In response to this statement, and the disciples’ experience of casting out demons on their limited commission, Jesus referred them to a promise of power that He would give to them in the near future. “I give you power to tread on serpents and scorpions, and over all the power of the enemy. And nothing will by any means hurt you” (Lk 10:19). This statement rings with metaphors, though one thing is literally clear. What Jesus would eventually give to His disciples would eventually empower them over all the power of the Devil. Therefore, we are reminded of what Paul wrote to the Roman disciples concerning this power, “I am not ashamed of the gospel, for it is the power of God unto salvation to every one who believes” (Rm 1:16).

Paul’s Romans 1:16 commentary on what Jesus said to the seventy is revealing. It is the power of the gospel that strikes down Satan from his spiritual reign over humanity. All those who hear and obey the gospel have delivered themselves from the bondage of sin, as well as the fear of death. They are free from any power that Satan might have to influence their lives in any manner. This message is so clear and powerful in reference to the ministry of Jesus, that when Jesus was coming to the end of His earthly ministry, and with the cross within sight, He proclaimed to His disciples, “Now is the judgment of this world. Now will the ruler of this world be cast out” (Jn 12:31). At the atoning death of the cross, Jesus cast down Satan as lightening and bound him with the gospel of God’s grace. The disciples would continue the casting down through the power of the gospel.

Now we come to the book of Revelation that was written several decades after the casting down of Satan from his reign over men through the power of sin and physical death. When Jesus ascended to the right hand of the Father in heaven, He “disarmed principalities and powers. He made a public display of them, triumphing over them” through the power of the gospel (Cl 2:15). We who have obeyed the gospel thus reign in this life with our King (Rm 5:17; 2 Tm 2:11,12). Therefore, “in all these things we are more than conquerors through Him who loved us” (Rm 8:37).
In this age of preaching the gospel nothing can separate us from the love of God that is in Christ Jesus our Lord (Rm 8:28-39). We are living in the age where Satan has been cast down, and thus is bound by the “chain” of the gospel. He no longer reigns supreme over humanity by the power of sin and the fear of death. He may go about as a roaring lion (1 Pt 5:8), but he has no power over the gospel-obedient servants of King Jesus. Satan has been cast down. He has been imprisoned by the gospel. He is kept down by the gospel.

So John reveals in Revelation 20 that this age that began at the time of Satan’s casting down through the atoning sacrifice of the Son of God on the cross, will continue until the Son comes again. This is indeed the “one-thousand-year gospel reign” of King Jesus. In order to emphasize this gospel reign, the book of Revelation is a series of seven repetitious cycles of the reign of the Son of God that started with His mission to come into this world in order to wage war against the enemy of humanity. Each vision takes the reader closer to the finalization of all things before King Jesus arrives on the scene.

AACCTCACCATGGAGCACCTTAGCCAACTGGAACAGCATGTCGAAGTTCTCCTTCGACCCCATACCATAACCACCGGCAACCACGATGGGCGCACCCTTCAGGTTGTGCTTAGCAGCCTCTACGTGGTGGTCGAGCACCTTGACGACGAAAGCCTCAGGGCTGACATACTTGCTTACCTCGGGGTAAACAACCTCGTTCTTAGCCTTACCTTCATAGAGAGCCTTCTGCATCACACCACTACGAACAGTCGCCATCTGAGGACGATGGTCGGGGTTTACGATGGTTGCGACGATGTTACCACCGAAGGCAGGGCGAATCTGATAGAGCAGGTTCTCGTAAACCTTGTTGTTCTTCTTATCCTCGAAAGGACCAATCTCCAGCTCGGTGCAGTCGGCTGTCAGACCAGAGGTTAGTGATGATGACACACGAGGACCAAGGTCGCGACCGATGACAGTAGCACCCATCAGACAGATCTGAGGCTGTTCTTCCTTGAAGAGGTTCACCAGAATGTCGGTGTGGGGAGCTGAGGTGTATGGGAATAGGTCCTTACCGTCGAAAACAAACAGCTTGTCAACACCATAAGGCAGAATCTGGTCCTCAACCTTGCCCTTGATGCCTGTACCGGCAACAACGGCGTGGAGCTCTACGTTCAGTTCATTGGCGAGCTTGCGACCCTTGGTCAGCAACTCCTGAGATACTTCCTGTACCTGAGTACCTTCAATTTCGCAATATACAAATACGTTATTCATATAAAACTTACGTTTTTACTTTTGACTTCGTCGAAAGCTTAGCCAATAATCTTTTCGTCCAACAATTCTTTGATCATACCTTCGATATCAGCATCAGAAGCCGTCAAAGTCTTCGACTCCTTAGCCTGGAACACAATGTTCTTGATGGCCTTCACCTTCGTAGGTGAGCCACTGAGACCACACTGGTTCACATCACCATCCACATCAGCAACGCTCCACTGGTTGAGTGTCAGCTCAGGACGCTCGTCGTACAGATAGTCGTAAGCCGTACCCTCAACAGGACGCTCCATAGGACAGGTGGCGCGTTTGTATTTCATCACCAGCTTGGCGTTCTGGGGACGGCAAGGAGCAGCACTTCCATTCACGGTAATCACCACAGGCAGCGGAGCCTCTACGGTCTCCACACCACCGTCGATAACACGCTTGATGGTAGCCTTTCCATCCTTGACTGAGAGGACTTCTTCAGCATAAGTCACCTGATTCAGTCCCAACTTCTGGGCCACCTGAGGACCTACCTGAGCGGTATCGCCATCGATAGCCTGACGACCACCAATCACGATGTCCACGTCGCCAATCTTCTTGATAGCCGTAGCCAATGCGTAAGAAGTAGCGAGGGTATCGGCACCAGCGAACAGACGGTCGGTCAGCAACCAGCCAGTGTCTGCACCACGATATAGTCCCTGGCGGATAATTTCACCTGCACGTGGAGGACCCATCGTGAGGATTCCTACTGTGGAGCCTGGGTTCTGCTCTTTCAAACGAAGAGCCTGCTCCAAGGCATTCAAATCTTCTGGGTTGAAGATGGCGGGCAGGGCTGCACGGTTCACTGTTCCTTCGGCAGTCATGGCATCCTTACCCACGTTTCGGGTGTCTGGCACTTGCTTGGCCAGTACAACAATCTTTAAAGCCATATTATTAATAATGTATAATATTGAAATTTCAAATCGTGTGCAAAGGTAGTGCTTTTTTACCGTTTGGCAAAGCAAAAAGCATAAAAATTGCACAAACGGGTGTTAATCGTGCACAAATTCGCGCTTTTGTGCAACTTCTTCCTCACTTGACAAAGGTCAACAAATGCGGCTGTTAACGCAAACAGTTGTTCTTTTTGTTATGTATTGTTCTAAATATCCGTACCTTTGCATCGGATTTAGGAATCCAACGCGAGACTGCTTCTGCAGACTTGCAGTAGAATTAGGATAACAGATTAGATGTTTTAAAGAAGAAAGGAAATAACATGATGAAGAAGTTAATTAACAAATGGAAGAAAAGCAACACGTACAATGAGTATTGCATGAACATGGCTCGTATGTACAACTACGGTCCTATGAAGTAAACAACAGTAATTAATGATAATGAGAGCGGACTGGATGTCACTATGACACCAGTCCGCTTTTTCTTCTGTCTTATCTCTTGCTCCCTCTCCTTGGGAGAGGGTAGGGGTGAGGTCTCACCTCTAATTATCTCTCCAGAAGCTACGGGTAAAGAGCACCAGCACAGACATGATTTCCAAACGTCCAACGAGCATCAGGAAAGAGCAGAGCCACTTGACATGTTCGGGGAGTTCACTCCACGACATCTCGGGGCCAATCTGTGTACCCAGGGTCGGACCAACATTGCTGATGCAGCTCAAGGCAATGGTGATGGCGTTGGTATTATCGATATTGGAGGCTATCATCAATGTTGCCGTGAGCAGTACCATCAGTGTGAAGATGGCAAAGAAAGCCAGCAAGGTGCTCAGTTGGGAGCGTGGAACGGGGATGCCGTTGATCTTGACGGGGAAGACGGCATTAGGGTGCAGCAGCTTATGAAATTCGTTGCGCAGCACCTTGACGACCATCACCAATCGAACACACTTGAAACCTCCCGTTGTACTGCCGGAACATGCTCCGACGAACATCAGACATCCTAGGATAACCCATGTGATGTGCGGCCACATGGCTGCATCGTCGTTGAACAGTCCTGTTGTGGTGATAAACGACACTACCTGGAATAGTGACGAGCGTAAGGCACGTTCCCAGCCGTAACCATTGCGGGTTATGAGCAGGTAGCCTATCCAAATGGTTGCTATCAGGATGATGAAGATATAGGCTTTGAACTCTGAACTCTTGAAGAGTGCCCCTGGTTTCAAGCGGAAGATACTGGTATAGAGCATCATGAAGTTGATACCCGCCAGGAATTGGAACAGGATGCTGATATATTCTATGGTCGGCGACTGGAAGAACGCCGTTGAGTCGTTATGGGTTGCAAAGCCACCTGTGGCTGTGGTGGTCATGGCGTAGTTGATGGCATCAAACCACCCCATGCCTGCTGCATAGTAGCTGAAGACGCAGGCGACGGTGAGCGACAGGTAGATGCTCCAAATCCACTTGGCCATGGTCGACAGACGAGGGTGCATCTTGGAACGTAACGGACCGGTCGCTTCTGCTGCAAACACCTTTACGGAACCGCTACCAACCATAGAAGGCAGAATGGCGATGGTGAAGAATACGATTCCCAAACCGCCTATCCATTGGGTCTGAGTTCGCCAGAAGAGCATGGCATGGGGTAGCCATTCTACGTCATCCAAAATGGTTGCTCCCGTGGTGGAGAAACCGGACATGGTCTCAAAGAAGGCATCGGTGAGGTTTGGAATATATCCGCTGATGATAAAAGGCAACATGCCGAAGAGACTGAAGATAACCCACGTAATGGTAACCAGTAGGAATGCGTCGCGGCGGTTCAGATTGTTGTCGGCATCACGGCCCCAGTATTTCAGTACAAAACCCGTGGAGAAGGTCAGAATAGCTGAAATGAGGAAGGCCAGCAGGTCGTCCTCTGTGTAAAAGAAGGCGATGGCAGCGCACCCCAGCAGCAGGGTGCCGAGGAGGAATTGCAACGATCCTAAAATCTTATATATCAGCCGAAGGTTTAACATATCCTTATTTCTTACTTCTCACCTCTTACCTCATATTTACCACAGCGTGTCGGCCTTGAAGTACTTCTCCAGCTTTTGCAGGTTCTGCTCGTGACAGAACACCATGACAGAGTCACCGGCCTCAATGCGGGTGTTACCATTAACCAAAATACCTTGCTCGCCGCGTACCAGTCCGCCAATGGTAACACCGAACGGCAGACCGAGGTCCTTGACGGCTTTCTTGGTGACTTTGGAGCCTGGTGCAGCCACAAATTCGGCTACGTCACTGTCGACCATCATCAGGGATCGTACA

Revelation 20 is the last of the seven cycles of this gospel war in reference to the victory of the Messenger from heaven over all the power of Satan. It is at the conclusion of this vision that John takes us to the end of all things. The incarnate Son of God initially came with power over Satan who had deceived the world from the days of the Garden of Eden. The binding “chain” was revealed at the cross, and subsequently preached to the world by the early disciples. It was preached in order to deliver from the fear of death those who had to walk in this world what was infested with the consequences of Adam’s fall.

As a Messenger from heaven, the incarnate Son of God came with a gospel “chain” by which He could bind “that old serpent who is the Devil and Satan” (Rv 20:1,2). The Messenger from heaven “bound him for a thousand years” (Rv 20:2). “Then he cast him into the abyss and shut him up, and set a seal on him so that he should not deceive the nations anymore until the thousand years were finished” (Rv 20:3). Those who have turned from the deception of the roaring lion “lived and reigned with Christ a thousand years” (Rv 20:4). “But the rest of the dead [who did not obey the gospel], did not live until the thousand years [of the gospel reign of Jesus] were finished” (Rv 20:5).

We are now living in the “thousand year” reign of King Jesus. Those who have obeyed the gospel, and thus experienced the first resurrection from the waters of baptism (Rm 6:6), now reign with King Jesus (Rm 5:17; 2 Tm 2:11,12). Those who have not experienced this first resurrection—those who have not obeyed the gospel—will not be raised until the time when Jesus comes again. It is then the prophecy of what Jesus revealed in the context of John 5:25-29 will come to pass. On that occasion, Jesus said to His surprised audience, “Do not marvel at this, for the hour is coming in which all who are in the graves will hear His voice and will come forth” (Jn 5:28,29).